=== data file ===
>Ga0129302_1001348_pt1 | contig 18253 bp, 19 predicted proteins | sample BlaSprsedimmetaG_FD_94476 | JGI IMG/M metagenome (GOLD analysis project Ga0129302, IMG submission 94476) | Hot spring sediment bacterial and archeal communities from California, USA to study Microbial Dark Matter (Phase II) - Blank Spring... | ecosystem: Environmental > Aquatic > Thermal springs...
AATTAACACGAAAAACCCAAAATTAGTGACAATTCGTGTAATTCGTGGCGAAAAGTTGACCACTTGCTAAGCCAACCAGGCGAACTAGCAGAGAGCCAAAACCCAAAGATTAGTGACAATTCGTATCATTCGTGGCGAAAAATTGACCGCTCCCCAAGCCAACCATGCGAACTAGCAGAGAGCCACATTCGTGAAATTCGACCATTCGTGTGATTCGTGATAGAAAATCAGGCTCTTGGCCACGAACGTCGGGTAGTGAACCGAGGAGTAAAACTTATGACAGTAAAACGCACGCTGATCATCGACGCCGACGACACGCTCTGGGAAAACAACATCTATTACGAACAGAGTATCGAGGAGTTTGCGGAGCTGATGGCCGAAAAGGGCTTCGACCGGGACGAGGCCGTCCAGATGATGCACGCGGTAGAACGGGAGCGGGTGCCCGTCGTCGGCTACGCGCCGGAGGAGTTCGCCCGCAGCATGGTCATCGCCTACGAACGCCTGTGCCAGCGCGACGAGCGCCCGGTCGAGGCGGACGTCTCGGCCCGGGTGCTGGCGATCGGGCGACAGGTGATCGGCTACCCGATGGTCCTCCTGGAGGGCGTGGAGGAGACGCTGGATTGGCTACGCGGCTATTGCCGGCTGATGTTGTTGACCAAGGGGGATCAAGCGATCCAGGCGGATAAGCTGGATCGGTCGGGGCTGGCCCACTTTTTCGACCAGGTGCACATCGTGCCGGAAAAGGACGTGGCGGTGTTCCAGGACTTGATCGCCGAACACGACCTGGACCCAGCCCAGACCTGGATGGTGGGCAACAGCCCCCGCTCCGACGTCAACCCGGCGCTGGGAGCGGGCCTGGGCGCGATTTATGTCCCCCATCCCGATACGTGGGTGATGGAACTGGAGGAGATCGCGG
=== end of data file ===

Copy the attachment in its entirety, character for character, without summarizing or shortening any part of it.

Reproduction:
>Ga0129302_1001348_pt1 | contig 18253 bp, 19 predicted proteins | sample BlaSprsedimmetaG_FD_94476 | JGI IMG/M metagenome (GOLD analysis project Ga0129302, IMG submission 94476) | Hot spring sediment bacterial and archeal communities from California, USA to study Microbial Dark Matter (Phase II) - Blank Spring... | ecosystem: Environmental > Aquatic > Thermal springs...
AATTAACACGAAAAACCCAAAATTAGTGACAATTCGTGTAATTCGTGGCGAAAAGTTGACCACTTGCTAAGCCAACCAGGCGAACTAGCAGAGAGCCAAAACCCAAAGATTAGTGACAATTCGTATCATTCGTGGCGAAAAATTGACCGCTCCCCAAGCCAACCATGCGAACTAGCAGAGAGCCACATTCGTGAAATTCGACCATTCGTGTGATTCGTGATAGAAAATCAGGCTCTTGGCCACGAACGTCGGGTAGTGAACCGAGGAGTAAAACTTATGACAGTAAAACGCACGCTGATCATCGACGCCGACGACACGCTCTGGGAAAACAACATCTATTACGAACAGAGTATCGAGGAGTTTGCGGAGCTGATGGCCGAAAAGGGCTTCGACCGGGACGAGGCCGTCCAGATGATGCACGCGGTAGAACGGGAGCGGGTGCCCGTCGTCGGCTACGCGCCGGAGGAGTTCGCCCGCAGCATGGTCATCGCCTACGAACGCCTGTGCCAGCGCGACGAGCGCCCGGTCGAGGCGGACGTCTCGGCCCGGGTGCTGGCGATCGGGCGACAGGTGATCGGCTACCCGATGGTCCTCCTGGAGGGCGTGGAGGAGACGCTGGATTGGCTACGCGGCTATTGCCGGCTGATGTTGTTGACCAAGGGGGATCAAGCGATCCAGGCGGATAAGCTGGATCGGTCGGGGCTGGCCCACTTTTTCGACCAGGTGCACATCGTGCCGGAAAAGGACGTGGCGGTGTTCCAGGACTTGATCGCCGAACACGACCTGGACCCAGCCCAGACCTGGATGGTGGGCAACAGCCCCCGCTCCGACGTCAACCCGGCGCTGGGAGCGGGCCTGGGCGCGATTTATGTCCCCCATCCCGATACGTGGGTGATGGAACTGGAGGAGATCGCGG